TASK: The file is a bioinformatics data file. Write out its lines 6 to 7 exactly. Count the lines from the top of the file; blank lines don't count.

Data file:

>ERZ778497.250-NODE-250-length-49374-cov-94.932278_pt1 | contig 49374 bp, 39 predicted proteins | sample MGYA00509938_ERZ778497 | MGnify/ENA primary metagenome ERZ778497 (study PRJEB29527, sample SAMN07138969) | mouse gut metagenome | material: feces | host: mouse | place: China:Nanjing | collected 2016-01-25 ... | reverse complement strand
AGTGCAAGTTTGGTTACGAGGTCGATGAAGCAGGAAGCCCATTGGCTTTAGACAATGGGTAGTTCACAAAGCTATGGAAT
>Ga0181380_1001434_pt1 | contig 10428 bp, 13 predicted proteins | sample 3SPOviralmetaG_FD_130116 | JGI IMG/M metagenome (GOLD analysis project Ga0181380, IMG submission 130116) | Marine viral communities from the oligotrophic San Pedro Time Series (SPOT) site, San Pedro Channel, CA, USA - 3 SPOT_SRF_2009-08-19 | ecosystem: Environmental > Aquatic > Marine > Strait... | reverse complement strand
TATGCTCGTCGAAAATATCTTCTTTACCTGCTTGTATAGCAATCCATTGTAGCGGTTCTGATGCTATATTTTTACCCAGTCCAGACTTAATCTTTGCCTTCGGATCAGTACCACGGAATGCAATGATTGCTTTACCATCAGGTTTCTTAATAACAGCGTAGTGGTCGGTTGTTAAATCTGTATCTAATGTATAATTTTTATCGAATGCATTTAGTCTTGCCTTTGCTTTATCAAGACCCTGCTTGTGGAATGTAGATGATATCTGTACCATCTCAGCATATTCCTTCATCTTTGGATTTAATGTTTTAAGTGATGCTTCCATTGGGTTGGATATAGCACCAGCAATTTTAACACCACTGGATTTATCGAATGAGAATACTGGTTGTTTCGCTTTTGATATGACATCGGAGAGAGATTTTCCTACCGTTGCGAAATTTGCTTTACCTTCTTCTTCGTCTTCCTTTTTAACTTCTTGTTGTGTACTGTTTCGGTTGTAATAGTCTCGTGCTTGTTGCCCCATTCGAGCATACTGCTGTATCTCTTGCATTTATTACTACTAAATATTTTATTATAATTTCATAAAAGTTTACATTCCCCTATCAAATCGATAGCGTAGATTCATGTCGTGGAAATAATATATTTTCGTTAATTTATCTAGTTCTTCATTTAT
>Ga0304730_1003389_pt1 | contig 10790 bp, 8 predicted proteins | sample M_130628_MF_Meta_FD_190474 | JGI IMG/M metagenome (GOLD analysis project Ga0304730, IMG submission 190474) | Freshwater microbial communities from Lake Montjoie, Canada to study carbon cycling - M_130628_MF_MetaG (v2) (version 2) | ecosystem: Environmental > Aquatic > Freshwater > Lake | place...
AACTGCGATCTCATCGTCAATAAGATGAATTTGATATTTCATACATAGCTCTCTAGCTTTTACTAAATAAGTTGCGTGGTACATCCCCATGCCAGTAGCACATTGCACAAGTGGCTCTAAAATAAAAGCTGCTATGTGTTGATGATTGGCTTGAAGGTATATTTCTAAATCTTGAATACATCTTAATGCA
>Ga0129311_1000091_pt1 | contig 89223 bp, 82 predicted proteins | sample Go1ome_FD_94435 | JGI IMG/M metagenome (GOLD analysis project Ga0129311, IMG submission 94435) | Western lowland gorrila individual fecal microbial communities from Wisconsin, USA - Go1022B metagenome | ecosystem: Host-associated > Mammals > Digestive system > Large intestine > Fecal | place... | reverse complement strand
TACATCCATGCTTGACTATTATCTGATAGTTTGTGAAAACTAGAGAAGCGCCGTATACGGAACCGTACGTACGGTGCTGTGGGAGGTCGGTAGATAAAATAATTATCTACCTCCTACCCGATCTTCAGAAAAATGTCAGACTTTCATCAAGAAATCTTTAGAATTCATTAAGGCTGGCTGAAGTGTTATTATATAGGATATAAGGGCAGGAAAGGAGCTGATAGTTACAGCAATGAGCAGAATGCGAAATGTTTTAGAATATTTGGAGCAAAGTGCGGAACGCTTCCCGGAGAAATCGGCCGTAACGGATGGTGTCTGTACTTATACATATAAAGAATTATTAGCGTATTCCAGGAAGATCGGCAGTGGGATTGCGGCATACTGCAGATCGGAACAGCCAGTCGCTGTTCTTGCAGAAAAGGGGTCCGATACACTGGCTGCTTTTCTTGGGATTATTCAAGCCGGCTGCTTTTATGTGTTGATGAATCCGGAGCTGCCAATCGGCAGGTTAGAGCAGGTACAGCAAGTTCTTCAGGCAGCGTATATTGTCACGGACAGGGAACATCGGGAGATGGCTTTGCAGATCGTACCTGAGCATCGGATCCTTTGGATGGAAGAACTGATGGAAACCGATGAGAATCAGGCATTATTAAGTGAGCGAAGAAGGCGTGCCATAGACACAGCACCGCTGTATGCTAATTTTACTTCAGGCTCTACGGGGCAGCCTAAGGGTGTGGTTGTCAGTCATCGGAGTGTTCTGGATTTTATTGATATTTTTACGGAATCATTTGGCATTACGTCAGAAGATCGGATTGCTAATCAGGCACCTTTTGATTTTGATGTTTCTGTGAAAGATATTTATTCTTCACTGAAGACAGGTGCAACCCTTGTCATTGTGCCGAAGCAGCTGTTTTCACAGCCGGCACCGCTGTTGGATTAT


AACTGCGATCTCATCGTCAATAAGATGAATTTGATATTTCATACATAGCTCTCTAGCTTTTACTAAATAAGTTGCGTGGTACATCCCCATGCCAGTAGCACATTGCACAAGTGGCTCTAAAATAAAAGCTGCTATGTGTTGATGATTGGCTTGAAGGTATATTTCTAAATCTTGAATACATCTTAATGCA
>Ga0129311_1000091_pt1 | contig 89223 bp, 82 predicted proteins | sample Go1ome_FD_94435 | JGI IMG/M metagenome (GOLD analysis project Ga0129311, IMG submission 94435) | Western lowland gorrila individual fecal microbial communities from Wisconsin, USA - Go1022B metagenome | ecosystem: Host-associated > Mammals > Digestive system > Large intestine > Fecal | place... | reverse complement strand